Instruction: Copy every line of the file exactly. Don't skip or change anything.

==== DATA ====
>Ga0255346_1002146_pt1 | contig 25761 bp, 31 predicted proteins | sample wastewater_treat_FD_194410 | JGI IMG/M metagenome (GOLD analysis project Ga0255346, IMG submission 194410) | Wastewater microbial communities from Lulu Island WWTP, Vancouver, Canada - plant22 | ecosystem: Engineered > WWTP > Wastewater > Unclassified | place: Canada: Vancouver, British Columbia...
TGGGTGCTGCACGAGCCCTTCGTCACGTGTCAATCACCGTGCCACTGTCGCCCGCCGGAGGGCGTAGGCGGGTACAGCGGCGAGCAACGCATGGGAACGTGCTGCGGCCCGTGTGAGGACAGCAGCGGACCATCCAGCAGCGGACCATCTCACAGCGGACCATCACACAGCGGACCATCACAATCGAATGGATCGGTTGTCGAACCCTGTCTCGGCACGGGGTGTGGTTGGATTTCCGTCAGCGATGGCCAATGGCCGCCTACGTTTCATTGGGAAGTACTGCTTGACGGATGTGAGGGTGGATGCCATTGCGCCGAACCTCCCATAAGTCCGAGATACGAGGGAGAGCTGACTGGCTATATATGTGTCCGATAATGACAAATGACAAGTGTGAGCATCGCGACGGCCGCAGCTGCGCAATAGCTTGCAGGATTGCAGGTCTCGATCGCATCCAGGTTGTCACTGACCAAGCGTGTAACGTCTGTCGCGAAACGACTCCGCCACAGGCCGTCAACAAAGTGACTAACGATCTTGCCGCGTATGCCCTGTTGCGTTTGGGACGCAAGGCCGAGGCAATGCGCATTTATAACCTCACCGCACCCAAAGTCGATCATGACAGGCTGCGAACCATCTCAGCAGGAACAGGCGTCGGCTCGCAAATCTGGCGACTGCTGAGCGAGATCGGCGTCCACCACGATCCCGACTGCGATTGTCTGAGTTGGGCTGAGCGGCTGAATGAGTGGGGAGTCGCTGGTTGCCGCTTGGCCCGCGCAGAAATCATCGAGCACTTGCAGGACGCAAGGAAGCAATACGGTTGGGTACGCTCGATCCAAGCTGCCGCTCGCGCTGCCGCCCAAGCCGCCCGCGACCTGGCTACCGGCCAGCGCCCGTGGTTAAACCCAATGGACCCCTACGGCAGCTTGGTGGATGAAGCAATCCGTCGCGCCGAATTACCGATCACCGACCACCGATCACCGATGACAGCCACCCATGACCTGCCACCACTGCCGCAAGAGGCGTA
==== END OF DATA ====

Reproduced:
>Ga0255346_1002146_pt1 | contig 25761 bp, 31 predicted proteins | sample wastewater_treat_FD_194410 | JGI IMG/M metagenome (GOLD analysis project Ga0255346, IMG submission 194410) | Wastewater microbial communities from Lulu Island WWTP, Vancouver, Canada - plant22 | ecosystem: Engineered > WWTP > Wastewater > Unclassified | place: Canada: Vancouver, British Columbia...
TGGGTGCTGCACGAGCCCTTCGTCACGTGTCAATCACCGTGCCACTGTCGCCCGCCGGAGGGCGTAGGCGGGTACAGCGGCGAGCAACGCATGGGAACGTGCTGCGGCCCGTGTGAGGACAGCAGCGGACCATCCAGCAGCGGACCATCTCACAGCGGACCATCACACAGCGGACCATCACAATCGAATGGATCGGTTGTCGAACCCTGTCTCGGCACGGGGTGTGGTTGGATTTCCGTCAGCGATGGCCAATGGCCGCCTACGTTTCATTGGGAAGTACTGCTTGACGGATGTGAGGGTGGATGCCATTGCGCCGAACCTCCCATAAGTCCGAGATACGAGGGAGAGCTGACTGGCTATATATGTGTCCGATAATGACAAATGACAAGTGTGAGCATCGCGACGGCCGCAGCTGCGCAATAGCTTGCAGGATTGCAGGTCTCGATCGCATCCAGGTTGTCACTGACCAAGCGTGTAACGTCTGTCGCGAAACGACTCCGCCACAGGCCGTCAACAAAGTGACTAACGATCTTGCCGCGTATGCCCTGTTGCGTTTGGGACGCAAGGCCGAGGCAATGCGCATTTATAACCTCACCGCACCCAAAGTCGATCATGACAGGCTGCGAACCATCTCAGCAGGAACAGGCGTCGGCTCGCAAATCTGGCGACTGCTGAGCGAGATCGGCGTCCACCACGATCCCGACTGCGATTGTCTGAGTTGGGCTGAGCGGCTGAATGAGTGGGGAGTCGCTGGTTGCCGCTTGGCCCGCGCAGAAATCATCGAGCACTTGCAGGACGCAAGGAAGCAATACGGTTGGGTACGCTCGATCCAAGCTGCCGCTCGCGCTGCCGCCCAAGCCGCCCGCGACCTGGCTACCGGCCAGCGCCCGTGGTTAAACCCAATGGACCCCTACGGCAGCTTGGTGGATGAAGCAATCCGTCGCGCCGAATTACCGATCACCGACCACCGATCACCGATGACAGCCACCCATGACCTGCCACCACTGCCGCAAGAGGCGTA